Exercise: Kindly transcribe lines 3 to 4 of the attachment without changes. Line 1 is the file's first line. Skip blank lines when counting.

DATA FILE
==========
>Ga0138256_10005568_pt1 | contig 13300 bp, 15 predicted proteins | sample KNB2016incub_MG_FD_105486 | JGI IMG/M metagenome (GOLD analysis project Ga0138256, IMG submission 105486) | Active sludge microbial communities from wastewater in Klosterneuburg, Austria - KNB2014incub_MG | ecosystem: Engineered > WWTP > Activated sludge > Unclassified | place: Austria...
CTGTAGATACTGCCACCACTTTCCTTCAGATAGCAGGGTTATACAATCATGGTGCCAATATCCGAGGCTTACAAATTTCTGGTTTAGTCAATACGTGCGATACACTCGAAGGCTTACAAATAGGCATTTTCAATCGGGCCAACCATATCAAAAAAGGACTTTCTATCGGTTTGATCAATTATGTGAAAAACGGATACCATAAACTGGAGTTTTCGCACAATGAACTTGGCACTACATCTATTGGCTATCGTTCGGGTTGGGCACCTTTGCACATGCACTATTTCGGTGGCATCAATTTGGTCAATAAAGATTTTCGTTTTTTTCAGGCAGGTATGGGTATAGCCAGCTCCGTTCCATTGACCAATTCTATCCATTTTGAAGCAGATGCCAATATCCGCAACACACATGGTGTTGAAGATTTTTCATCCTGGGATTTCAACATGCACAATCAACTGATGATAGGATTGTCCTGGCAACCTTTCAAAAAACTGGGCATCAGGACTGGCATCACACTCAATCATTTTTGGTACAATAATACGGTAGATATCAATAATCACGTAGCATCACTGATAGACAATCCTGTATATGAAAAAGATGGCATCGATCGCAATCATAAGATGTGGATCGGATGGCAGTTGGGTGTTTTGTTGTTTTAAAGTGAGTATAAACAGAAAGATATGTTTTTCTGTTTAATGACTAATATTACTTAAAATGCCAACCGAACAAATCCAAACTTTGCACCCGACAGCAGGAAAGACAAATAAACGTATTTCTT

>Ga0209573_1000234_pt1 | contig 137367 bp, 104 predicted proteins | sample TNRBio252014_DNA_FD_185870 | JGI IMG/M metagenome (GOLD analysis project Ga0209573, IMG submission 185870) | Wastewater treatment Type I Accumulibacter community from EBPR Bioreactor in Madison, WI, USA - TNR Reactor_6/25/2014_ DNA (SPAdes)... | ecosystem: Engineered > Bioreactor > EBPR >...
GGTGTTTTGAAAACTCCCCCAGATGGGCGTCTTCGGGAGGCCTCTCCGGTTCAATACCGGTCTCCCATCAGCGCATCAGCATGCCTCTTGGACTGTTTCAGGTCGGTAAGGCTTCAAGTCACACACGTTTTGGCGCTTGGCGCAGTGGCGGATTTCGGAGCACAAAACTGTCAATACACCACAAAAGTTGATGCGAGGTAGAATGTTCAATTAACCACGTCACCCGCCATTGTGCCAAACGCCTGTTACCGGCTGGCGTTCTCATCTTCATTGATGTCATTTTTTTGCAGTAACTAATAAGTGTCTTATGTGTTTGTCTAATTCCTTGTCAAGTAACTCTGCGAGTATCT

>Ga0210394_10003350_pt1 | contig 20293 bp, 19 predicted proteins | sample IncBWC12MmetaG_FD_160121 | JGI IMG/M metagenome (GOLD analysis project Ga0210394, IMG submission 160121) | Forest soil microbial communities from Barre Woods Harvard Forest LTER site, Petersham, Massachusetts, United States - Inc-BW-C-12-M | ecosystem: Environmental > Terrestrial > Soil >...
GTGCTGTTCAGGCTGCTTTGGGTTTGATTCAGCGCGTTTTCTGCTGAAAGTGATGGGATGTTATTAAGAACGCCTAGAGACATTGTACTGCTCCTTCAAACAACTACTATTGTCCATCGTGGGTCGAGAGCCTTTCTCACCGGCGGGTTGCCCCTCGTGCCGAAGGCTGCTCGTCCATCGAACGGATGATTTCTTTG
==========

>Ga0209573_1000234_pt1 | contig 137367 bp, 104 predicted proteins | sample TNRBio252014_DNA_FD_185870 | JGI IMG/M metagenome (GOLD analysis project Ga0209573, IMG submission 185870) | Wastewater treatment Type I Accumulibacter community from EBPR Bioreactor in Madison, WI, USA - TNR Reactor_6/25/2014_ DNA (SPAdes)... | ecosystem: Engineered > Bioreactor > EBPR >...
GGTGTTTTGAAAACTCCCCCAGATGGGCGTCTTCGGGAGGCCTCTCCGGTTCAATACCGGTCTCCCATCAGCGCATCAGCATGCCTCTTGGACTGTTTCAGGTCGGTAAGGCTTCAAGTCACACACGTTTTGGCGCTTGGCGCAGTGGCGGATTTCGGAGCACAAAACTGTCAATACACCACAAAAGTTGATGCGAGGTAGAATGTTCAATTAACCACGTCACCCGCCATTGTGCCAAACGCCTGTTACCGGCTGGCGTTCTCATCTTCATTGATGTCATTTTTTTGCAGTAACTAATAAGTGTCTTATGTGTTTGTCTAATTCCTTGTCAAGTAACTCTGCGAGTATCT